National Bullying Prevention Month brings together parents, adults, and children each October to shine a light on bullying and how we can collectively put an end to it.
In partnership with The Monique Burr Foundation for Children (MBF), we have created a guide to all things bullying and how you can take part in National Stop Bullying Day and National Bullying Prevention Month. We encourage you to read this valuable guide as you do your part to prevent bullying and protect children.
Bullying is defined as repeated, negative, and hostile or aggressive behavior by one or more students with a real or perceived imbalance of power over another student for an extended period of time.
There are four different types of bullying:
- Physical – Physical bullying occurs when kids use physical actions to gain power over another. This includes hitting, kicking, damaging another person’s property, tripping and pushing.
- Verbal – Verbal bullying is the use of words, statements to gain power, belittle, and hurt another person. Verbal bullying includes name calling, teasing, insults, racial remarks, and/or verbal abuse.
- Social isolation – Social Isolation is the repeated excluding of someone from social situations on purpose, with the intent to cause harm. Some examples of social isolation include purposely excluding someone from social situations, telling other people not to be friends with another person, and embarrassing another person in a public or group setting.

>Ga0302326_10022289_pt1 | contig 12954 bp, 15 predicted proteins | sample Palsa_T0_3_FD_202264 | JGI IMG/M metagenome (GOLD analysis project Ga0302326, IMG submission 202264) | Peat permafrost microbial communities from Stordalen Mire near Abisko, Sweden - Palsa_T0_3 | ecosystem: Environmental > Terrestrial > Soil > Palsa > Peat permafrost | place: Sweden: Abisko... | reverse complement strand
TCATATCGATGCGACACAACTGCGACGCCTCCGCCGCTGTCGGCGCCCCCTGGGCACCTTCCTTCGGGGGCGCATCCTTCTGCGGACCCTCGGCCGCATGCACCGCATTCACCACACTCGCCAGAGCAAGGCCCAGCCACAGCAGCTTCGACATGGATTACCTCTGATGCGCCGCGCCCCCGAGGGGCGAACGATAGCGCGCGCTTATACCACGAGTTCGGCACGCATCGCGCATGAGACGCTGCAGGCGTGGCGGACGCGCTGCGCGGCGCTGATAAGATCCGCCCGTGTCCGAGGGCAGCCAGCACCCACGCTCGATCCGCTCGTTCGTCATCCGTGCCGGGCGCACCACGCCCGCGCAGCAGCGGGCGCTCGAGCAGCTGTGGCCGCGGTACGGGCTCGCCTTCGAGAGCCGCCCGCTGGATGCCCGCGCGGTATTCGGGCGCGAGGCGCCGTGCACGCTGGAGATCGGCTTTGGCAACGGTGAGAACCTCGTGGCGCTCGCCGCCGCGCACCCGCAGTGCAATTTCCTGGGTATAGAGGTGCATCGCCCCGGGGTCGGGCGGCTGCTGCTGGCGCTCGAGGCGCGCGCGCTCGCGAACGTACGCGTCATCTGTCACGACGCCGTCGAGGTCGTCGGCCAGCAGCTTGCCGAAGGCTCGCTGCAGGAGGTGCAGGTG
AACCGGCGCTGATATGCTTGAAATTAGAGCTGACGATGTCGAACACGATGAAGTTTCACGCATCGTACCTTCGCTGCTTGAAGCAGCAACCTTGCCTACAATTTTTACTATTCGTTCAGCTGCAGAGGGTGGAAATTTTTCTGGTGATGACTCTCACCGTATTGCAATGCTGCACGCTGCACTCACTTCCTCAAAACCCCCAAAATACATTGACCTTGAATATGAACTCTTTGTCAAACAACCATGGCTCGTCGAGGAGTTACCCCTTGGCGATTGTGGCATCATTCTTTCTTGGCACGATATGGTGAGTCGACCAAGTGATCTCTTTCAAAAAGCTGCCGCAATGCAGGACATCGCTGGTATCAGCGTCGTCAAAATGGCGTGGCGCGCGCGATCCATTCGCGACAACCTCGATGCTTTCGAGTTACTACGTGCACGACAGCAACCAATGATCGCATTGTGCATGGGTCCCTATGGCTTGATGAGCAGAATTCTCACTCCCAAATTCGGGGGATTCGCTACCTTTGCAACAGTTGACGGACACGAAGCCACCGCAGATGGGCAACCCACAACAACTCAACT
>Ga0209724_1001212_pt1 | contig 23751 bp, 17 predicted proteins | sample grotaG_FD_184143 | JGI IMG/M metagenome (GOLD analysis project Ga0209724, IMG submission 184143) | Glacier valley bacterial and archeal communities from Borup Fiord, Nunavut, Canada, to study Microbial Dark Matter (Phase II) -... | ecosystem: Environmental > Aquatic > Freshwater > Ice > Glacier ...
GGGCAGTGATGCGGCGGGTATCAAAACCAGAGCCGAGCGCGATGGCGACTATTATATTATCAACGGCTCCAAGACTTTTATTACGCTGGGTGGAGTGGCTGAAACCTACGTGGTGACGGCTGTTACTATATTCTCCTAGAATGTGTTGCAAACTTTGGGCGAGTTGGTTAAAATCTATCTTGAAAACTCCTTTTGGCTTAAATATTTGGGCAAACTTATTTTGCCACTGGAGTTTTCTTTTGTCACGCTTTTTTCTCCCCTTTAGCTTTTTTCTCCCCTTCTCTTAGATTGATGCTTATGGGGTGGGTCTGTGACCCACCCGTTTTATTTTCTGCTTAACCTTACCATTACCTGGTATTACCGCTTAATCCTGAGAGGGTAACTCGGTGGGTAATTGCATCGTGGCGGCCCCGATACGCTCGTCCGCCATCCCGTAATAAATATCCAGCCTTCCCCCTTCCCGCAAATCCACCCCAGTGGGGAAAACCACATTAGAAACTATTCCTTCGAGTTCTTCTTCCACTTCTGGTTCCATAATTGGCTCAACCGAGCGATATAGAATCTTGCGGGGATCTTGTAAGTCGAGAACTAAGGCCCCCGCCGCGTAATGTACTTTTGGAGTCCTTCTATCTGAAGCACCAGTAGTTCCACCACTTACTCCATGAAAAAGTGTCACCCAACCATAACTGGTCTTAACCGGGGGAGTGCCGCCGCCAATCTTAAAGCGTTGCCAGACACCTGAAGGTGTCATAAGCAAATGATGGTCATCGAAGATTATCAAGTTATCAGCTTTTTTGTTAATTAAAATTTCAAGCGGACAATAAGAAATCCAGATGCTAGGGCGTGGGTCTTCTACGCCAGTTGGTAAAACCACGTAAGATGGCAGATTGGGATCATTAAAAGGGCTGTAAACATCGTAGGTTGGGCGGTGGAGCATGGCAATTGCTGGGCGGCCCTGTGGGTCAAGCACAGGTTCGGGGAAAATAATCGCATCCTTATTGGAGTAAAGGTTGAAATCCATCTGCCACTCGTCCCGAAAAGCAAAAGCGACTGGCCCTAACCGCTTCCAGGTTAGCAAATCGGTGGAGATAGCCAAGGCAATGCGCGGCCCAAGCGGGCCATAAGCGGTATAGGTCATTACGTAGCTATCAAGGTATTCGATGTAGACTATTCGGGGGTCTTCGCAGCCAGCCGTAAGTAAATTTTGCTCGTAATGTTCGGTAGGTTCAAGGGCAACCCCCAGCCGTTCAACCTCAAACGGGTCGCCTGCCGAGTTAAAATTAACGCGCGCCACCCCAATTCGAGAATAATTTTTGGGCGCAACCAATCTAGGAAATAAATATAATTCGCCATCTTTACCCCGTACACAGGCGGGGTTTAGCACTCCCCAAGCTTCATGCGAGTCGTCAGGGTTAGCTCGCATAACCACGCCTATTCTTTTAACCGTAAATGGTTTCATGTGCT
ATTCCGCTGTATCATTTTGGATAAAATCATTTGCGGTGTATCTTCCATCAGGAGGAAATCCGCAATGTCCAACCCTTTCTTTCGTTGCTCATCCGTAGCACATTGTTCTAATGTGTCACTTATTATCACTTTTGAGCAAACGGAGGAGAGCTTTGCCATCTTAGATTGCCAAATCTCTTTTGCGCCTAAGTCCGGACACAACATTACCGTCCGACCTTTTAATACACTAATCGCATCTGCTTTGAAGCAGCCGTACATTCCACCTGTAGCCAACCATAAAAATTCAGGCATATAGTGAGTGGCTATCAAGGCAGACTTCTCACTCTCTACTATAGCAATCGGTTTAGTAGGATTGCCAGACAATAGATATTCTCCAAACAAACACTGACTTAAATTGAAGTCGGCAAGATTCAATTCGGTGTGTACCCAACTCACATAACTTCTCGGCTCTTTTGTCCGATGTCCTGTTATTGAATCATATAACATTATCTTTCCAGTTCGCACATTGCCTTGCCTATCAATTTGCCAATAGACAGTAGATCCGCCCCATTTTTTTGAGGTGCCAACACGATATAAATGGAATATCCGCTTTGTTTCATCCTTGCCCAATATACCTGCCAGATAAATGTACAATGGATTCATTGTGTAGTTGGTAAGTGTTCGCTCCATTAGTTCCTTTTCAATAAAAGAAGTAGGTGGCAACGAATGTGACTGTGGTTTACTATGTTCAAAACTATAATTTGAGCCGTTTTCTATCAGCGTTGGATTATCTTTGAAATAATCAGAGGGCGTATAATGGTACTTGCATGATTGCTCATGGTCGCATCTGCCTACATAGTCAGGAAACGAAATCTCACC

- Cyberbullying – Cyberbullying is threatening, harassing, or aggressive behavior by one or more youth or teens toward another using digital technology such as the Internet or cell phone. Unlike bullying, cyberbullying does not have to be a repeated behavior nor does the behavior need to take place between persons of unequal power.
Why Adults Should Intervene
Although bullying happens frequently, children don’t often report bullying and the consequences are too great to allow it to continue unaddressed. While there is no formal system for tracking suicides related to bullying, suicide is the 4th leading cause of death in adolescents. There are many other consequences of bullying that make adult intervention essential:
- Low self-esteem
- Social isolation
- Physical illness such as headaches, stomach aches
- School absenteeism and subsequently poor academic performance
- Possible violent behavior in retaliation
In other words, the consequences suffered by victims, both in the short term and long term, are too great to ignore. We can no longer hope the situation will get better on it’s own when a child is being bullied. Bullying is now recognized as a significant contributor to youth violence, including homicide, suicide, and “bullycide”, the label now applied to children who commit suicide to escape being bullied.